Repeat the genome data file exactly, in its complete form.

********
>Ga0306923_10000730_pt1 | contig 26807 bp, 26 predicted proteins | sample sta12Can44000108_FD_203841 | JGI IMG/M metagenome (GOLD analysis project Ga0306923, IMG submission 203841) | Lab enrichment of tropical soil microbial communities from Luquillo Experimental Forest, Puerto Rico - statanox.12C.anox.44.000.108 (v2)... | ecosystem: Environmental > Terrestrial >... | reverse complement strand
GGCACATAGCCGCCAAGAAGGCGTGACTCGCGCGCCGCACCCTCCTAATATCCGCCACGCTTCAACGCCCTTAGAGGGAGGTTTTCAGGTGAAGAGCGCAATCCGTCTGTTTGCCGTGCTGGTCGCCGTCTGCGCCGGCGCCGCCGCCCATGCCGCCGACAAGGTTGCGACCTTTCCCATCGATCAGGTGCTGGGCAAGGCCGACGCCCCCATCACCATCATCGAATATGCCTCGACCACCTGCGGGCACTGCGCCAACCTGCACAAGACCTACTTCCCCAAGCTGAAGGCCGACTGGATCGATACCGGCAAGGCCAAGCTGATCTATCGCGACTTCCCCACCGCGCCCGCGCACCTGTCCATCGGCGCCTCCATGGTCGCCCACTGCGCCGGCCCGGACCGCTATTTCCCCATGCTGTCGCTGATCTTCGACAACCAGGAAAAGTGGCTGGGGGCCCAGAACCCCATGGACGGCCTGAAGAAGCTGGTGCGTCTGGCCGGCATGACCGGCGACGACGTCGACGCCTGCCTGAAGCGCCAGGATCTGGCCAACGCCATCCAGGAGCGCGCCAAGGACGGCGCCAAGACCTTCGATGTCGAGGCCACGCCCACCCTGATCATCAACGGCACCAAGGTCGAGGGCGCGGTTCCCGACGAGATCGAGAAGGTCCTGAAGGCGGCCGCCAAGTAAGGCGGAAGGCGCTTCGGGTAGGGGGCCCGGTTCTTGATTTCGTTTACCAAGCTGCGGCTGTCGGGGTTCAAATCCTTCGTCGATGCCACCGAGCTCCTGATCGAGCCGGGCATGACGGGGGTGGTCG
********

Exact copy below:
>Ga0306923_10000730_pt1 | contig 26807 bp, 26 predicted proteins | sample sta12Can44000108_FD_203841 | JGI IMG/M metagenome (GOLD analysis project Ga0306923, IMG submission 203841) | Lab enrichment of tropical soil microbial communities from Luquillo Experimental Forest, Puerto Rico - statanox.12C.anox.44.000.108 (v2)... | ecosystem: Environmental > Terrestrial >... | reverse complement strand
GGCACATAGCCGCCAAGAAGGCGTGACTCGCGCGCCGCACCCTCCTAATATCCGCCACGCTTCAACGCCCTTAGAGGGAGGTTTTCAGGTGAAGAGCGCAATCCGTCTGTTTGCCGTGCTGGTCGCCGTCTGCGCCGGCGCCGCCGCCCATGCCGCCGACAAGGTTGCGACCTTTCCCATCGATCAGGTGCTGGGCAAGGCCGACGCCCCCATCACCATCATCGAATATGCCTCGACCACCTGCGGGCACTGCGCCAACCTGCACAAGACCTACTTCCCCAAGCTGAAGGCCGACTGGATCGATACCGGCAAGGCCAAGCTGATCTATCGCGACTTCCCCACCGCGCCCGCGCACCTGTCCATCGGCGCCTCCATGGTCGCCCACTGCGCCGGCCCGGACCGCTATTTCCCCATGCTGTCGCTGATCTTCGACAACCAGGAAAAGTGGCTGGGGGCCCAGAACCCCATGGACGGCCTGAAGAAGCTGGTGCGTCTGGCCGGCATGACCGGCGACGACGTCGACGCCTGCCTGAAGCGCCAGGATCTGGCCAACGCCATCCAGGAGCGCGCCAAGGACGGCGCCAAGACCTTCGATGTCGAGGCCACGCCCACCCTGATCATCAACGGCACCAAGGTCGAGGGCGCGGTTCCCGACGAGATCGAGAAGGTCCTGAAGGCGGCCGCCAAGTAAGGCGGAAGGCGCTTCGGGTAGGGGGCCCGGTTCTTGATTTCGTTTACCAAGCTGCGGCTGTCGGGGTTCAAATCCTTCGTCGATGCCACCGAGCTCCTGATCGAGCCGGGCATGACGGGGGTGGTCG